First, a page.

I work as a private Spanish tutor online in Mexico City! As I don’t have huge costs to cover, I am happy to live a very simple life. I want to keep as much money in TMAC for now, to help it grow so have still yet to pay myself a salary from the business.
It’s important for me to underline that TMAC is a Limited Company for the moment, not a charity. However, we are in the process of founding the TMAC Foundation, which will focus more on the social and educational projects we want TMAC to carry out.

What projects would you like to incorporate within the company’s activities?

I want to incorporate projects such as workshops that educate women on their reproductive rights and sexual abuse. A lot of the women are still living under a very traditional patriarchal model. They don’t really know they have the right to be treated in a certain way or spoken to aggressively by their partners and other men in their communities.

It’s very hard for me to witness this. My hope is that these workshops will empower women to stand their ground when being mistreated. But I also hope they will improve the overall quality of relationships within the communities. However, I respect the fact that some might not want to emancipate themselves, something I’ve been made aware of before. Some women have said to me “This is how it is and we don’t want to change it”. We intend to introduce these workshops only amongst those communities that have agreed they want and need them.

How do you envision TMAChange evolving?

I would like, in the long term, to see the network of women completely emancipated from us. In terms of dealing with the logistics of the market themselves, that is. I realize this is difficult, but I truly believe in it. With the right, strategic education, the network can be completely independent and make its own decision. I envision this happening with the creation of a Board of Indigenous Women who are business literate. Women who have the means, whether financial or in terms of transportations, to deal with the logistical aspect of the work required to make it.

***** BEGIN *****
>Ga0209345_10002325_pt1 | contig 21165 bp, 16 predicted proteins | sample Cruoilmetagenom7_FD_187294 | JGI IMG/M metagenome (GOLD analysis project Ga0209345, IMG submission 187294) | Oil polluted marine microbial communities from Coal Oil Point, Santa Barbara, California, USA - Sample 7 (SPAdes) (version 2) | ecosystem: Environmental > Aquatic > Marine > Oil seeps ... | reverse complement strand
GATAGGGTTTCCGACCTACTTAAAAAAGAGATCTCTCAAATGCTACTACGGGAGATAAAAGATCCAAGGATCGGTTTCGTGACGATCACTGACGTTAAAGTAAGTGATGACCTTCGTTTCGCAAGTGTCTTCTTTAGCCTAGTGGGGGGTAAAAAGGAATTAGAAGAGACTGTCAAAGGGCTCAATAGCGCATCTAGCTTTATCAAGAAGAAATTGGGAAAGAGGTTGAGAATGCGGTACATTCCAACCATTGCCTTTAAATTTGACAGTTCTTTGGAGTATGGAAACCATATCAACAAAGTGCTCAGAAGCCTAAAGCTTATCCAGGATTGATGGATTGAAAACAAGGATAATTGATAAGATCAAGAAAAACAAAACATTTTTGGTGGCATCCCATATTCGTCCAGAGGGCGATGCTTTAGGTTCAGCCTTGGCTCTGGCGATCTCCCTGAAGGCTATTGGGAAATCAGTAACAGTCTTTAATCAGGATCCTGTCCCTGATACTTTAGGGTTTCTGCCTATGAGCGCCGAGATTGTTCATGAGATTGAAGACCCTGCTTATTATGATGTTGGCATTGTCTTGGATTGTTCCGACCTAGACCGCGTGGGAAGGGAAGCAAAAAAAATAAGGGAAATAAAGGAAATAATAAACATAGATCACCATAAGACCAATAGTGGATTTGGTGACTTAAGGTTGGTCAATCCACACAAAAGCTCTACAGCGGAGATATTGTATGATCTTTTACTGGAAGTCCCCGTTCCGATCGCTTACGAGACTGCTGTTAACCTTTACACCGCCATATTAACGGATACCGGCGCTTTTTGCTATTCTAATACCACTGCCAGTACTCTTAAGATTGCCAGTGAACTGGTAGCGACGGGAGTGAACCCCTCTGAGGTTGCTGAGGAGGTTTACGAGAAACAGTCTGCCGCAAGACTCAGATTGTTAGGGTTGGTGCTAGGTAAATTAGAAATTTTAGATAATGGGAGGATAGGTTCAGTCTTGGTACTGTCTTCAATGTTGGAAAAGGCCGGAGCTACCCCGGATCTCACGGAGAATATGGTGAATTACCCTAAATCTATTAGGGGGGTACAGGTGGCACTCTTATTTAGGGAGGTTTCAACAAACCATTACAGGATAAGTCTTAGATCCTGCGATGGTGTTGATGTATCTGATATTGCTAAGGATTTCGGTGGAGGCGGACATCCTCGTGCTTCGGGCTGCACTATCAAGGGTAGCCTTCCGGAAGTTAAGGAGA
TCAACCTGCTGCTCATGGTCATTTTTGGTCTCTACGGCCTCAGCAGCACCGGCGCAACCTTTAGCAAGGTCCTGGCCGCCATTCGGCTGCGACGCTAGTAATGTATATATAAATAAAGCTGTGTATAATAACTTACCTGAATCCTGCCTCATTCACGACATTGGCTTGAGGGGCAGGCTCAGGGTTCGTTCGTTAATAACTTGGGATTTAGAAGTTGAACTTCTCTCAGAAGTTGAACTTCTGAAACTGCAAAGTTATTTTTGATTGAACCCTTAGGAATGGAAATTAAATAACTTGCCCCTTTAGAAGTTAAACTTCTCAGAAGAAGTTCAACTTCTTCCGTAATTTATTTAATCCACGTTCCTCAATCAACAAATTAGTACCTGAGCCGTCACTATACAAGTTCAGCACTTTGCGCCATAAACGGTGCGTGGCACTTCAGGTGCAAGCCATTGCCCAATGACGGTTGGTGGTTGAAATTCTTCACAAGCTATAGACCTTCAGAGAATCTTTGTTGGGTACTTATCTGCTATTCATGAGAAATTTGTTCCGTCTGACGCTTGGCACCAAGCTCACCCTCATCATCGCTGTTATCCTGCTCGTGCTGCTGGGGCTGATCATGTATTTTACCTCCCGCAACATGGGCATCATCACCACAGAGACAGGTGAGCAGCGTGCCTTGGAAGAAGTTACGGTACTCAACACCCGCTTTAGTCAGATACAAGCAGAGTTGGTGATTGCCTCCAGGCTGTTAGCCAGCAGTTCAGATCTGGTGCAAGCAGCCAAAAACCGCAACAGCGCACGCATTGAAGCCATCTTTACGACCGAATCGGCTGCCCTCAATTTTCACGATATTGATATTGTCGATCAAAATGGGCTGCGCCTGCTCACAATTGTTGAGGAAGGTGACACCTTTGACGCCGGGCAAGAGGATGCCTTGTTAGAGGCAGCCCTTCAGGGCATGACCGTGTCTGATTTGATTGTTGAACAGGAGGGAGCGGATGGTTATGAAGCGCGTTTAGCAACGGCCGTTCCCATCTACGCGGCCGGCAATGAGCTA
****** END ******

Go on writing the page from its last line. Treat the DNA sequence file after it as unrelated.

I would also like the network to expand and extend beyond Latin America. If this work could touch as many women around the world as possible, it would be wonderful. That’s the next seed I’m planning to plant in Asia next year. But I’ll keep the details on the DL for now.

And finally…what’s the most adventurous experience you’ve had on this journey?

It has to be that time I was travelling for 18 hours on a very small fishermen’s boat on the Amazon river. That’s what we had to do to get to one of the remotest communities. It started to rain on our way back, and we had no food nor water. We had left everything we’d taken behind. Two hours into the journey I said to Mark, my business partner: “I’ve had enough!”. He replied: “Well, you don’t really have an alternative..hold tight because we’ve got another 16 hours of this!”. That moment for me was a true test of my commitment to the communities, and to my life purpose.

You can support TMAC here.

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11 / 10 / 2019 // Written by Sylvia Helen Goodrick